Gastronomic Delights and Mummies in Salta, Argentina

Once back in Salta, I had just enough time to visit the fascinating MAAM (Museo de Arqueología de Alta Montaña de Salta, Salta Museum of High Altitude Archeology), experience some of the incredible local restaurants and head off to the trek I had been waiting to do for years: Trekking to the Clouds!

(Read Part 1 of this adventure here, Read Part 2 here)

Salta

Outside the MAAM in Salta’s main square

Our first afternoon back in Salta we headed directly to the MAAM located on the main square. The last time I visited Salta I did not have a chance to visit this museum and it was something I always regretted. This unique museum is a homage to the Incan high-mountain sanctuaries as well as mountaineering. It has a serious and informative exhibition focusing on Inca culture and, in particular, the child sacrifices left on some of the Andes’ most imposing peaks.

Salta

One of the mummified children found on top of Llullaillaco Mountain

The focus is the mummified body of one of three children (rotated every six months) discovered at the peak of Llullaillaco in 1999. It was a controversial decision to display the bodies and it is a powerful experience to come face-to-face with them.

Salta

Llullaillaco Mountain

I had a peaked interest in this museum, as, after Salta I was going to be making an attempt at reaching the summit of Llullaillaco where these Incan mummies had been found.

(For more information on summiting Llullaillaco and/or using it as a starter mountain before attempting Aconcagua or Ojos del Salado, contact us!)

Salta

Casa del Molino, Salta

In the evening, we waited patiently for the doors of the famous, La Casona del Molino restaurant, to open. This unsuspecting house-converted-restaurant already had tantalizing aromas of grilled beef, boiling tamales and scrumptious empanadas wafting out of the windows and doors.  The humble beginnings of Salta’s gastronomic cornerstone are still apparent; the rooms of the house circled around a large courtyard and all the simple wooden tables and chairs seemed like they had been there since the opening, decades before. Each table was adorned with one small, white candle and the menus were one sheet of paper listing off all the best of Salta’s unique dishes. Small signs above every door listed the house rules, one of which reminded patrons that they would be asked to leave after 5AM.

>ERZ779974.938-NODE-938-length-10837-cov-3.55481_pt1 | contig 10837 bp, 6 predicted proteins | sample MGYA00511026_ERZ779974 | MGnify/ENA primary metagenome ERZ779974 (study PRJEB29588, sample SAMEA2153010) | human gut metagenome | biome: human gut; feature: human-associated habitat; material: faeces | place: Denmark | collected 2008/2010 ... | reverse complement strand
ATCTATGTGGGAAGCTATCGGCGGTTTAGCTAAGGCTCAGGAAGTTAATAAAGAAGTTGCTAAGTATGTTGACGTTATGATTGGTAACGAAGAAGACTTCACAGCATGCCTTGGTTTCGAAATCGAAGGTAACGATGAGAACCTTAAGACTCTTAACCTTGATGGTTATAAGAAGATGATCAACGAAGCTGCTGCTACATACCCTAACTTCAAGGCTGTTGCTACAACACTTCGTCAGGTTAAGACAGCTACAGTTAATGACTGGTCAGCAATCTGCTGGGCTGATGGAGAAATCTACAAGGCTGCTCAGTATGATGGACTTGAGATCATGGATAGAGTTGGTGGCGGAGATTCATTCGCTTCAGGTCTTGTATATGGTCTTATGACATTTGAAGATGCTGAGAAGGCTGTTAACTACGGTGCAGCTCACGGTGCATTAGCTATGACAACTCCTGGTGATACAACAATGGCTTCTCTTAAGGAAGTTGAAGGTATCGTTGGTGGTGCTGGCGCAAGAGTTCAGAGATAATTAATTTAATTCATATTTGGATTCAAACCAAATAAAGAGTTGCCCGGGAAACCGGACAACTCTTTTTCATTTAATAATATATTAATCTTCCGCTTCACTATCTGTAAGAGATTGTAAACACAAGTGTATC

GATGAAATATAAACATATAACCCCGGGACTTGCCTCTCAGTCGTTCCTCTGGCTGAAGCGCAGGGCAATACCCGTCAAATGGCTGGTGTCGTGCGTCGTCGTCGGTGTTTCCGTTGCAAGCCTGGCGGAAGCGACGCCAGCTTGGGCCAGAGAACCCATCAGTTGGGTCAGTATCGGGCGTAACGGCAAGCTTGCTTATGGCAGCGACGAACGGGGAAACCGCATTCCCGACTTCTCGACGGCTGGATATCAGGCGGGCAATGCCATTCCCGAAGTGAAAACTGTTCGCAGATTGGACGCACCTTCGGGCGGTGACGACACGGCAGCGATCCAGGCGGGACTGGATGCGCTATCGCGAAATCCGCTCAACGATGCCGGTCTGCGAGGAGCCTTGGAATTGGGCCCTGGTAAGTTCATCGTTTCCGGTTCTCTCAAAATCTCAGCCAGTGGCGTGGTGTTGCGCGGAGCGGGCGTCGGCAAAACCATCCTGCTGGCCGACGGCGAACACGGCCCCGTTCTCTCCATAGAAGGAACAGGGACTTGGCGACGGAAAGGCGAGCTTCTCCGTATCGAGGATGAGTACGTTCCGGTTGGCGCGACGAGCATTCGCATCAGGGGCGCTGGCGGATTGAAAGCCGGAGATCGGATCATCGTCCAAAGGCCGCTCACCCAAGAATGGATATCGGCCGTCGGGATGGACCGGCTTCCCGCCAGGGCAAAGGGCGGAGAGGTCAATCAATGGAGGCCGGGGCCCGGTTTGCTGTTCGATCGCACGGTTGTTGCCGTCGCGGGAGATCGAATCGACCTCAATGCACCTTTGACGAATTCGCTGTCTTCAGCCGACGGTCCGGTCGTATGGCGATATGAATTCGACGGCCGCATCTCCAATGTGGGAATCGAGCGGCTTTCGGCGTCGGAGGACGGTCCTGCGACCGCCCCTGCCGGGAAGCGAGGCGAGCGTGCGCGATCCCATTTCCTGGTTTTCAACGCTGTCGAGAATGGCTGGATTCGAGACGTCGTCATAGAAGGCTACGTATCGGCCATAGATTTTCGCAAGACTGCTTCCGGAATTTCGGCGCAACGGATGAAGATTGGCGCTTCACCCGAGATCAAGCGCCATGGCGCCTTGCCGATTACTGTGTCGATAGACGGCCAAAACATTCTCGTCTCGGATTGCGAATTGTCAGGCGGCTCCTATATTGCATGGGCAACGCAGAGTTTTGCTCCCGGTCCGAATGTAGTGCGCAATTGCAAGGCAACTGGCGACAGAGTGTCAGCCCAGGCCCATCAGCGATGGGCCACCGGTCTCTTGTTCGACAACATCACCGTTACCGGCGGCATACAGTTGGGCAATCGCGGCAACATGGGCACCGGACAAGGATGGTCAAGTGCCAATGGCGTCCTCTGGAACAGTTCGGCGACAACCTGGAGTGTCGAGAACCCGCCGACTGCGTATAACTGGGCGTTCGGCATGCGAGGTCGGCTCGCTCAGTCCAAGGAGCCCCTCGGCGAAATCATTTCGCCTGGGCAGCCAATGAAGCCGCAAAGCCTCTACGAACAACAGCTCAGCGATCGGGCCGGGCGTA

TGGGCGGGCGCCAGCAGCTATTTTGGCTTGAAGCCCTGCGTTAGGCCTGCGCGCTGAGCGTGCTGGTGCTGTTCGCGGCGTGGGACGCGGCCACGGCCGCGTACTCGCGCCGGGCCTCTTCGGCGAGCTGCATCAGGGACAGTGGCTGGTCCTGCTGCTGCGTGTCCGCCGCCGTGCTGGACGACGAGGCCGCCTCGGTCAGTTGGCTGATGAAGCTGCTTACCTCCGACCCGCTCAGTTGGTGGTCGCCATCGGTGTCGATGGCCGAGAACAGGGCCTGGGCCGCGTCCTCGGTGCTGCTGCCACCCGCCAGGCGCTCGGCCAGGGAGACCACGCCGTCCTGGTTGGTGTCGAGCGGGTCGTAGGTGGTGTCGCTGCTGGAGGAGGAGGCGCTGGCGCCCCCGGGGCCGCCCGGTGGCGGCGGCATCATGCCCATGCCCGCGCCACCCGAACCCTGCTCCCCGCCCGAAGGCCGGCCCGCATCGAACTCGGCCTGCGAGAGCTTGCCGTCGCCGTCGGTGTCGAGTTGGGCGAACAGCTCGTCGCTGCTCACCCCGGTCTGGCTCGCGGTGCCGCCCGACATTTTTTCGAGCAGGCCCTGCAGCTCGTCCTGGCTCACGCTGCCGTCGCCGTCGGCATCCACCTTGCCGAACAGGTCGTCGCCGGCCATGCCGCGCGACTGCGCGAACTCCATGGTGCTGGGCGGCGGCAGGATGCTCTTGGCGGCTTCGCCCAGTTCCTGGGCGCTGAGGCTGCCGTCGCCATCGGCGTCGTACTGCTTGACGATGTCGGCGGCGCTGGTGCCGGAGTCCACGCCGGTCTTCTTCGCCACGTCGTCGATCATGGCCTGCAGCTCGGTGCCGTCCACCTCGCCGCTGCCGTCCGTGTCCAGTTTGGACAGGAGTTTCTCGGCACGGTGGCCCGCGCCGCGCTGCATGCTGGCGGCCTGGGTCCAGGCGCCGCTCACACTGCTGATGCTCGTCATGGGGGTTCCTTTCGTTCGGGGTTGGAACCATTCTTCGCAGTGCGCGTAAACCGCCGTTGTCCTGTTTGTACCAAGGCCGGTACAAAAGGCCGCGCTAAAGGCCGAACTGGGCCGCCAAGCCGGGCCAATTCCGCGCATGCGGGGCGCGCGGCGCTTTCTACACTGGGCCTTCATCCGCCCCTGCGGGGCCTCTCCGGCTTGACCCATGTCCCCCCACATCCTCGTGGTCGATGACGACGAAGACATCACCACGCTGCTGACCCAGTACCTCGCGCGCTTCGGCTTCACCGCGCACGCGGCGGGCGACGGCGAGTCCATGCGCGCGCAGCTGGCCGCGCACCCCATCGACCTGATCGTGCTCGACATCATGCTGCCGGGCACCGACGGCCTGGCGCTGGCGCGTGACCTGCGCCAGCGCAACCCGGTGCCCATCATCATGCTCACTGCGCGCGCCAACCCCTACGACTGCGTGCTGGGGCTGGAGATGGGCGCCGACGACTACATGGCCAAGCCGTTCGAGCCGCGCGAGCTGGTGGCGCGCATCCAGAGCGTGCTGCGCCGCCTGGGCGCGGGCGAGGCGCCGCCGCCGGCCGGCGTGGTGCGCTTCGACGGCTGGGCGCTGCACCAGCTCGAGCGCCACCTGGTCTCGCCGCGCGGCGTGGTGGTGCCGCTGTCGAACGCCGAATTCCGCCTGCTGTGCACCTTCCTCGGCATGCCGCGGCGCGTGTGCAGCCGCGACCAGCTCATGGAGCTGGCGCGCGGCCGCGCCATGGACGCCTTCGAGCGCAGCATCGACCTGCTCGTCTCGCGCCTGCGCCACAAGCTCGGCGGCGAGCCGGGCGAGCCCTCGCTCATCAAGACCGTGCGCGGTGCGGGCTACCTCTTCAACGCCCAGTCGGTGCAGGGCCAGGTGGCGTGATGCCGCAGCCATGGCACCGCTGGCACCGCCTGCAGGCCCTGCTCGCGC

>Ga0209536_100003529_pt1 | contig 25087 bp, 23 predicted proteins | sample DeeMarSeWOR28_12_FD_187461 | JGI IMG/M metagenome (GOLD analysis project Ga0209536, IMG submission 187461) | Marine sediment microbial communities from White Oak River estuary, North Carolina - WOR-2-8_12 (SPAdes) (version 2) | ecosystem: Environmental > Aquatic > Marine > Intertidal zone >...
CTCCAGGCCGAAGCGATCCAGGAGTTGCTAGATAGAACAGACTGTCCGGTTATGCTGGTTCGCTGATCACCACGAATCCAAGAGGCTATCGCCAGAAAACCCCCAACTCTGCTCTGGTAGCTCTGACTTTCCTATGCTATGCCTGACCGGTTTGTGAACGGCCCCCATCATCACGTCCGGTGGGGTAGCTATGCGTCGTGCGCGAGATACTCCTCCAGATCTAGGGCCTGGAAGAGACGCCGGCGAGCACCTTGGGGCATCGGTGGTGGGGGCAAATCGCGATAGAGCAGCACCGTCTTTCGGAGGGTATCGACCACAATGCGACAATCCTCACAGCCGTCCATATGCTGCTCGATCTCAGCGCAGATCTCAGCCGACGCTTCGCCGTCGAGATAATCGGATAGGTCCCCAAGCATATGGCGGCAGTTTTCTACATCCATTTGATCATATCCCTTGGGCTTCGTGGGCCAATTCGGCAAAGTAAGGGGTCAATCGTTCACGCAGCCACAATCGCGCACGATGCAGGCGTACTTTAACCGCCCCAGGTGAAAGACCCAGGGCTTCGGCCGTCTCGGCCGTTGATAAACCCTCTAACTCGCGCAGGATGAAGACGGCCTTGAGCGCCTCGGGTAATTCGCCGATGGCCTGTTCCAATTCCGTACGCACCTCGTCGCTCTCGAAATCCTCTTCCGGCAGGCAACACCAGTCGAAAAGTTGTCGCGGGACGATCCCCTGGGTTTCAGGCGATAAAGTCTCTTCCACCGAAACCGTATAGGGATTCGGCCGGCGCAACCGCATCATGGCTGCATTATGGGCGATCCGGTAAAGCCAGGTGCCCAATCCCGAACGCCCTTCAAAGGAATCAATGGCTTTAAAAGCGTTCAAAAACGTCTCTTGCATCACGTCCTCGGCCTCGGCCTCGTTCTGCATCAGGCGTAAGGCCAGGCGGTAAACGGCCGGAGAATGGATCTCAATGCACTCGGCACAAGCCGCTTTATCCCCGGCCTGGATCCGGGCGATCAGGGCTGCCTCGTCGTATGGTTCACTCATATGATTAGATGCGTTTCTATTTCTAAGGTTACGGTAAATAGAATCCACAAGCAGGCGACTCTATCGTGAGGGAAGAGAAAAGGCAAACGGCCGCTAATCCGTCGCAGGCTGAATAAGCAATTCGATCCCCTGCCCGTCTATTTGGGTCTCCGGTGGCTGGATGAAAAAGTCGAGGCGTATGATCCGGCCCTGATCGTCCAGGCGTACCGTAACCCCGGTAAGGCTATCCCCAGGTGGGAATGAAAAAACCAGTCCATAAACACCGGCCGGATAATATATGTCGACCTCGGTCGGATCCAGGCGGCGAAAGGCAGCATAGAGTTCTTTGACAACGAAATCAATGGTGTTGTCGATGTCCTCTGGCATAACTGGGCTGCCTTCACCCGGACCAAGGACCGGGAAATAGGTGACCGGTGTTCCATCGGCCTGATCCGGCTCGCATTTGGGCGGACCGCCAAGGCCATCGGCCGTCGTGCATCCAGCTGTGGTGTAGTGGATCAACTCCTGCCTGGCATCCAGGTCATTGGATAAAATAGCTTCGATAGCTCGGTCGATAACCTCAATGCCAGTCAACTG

Salta

Mouthwatering delights from Salta

As we stuffed ourselves with each new extraordinary dish that came our way, a musician started to sing and strum his guitar playing national folkloric tunes while locals joined in on the choruses. The night was magic and the perfect way to ready-myself for the trek to come!

Stay tuned for the rest of my Trekking to the Clouds adventure in our blogs coming out over the next weeks.

Read Part 1 of this adventure here
Read Part 2 of this adventure here

Want to explore Salta on your next adventure? Check out these itineraries:

Don’t see what you want? Want to customize your experience? Contact us!

Your friendly Argentina expert,

Gretchen

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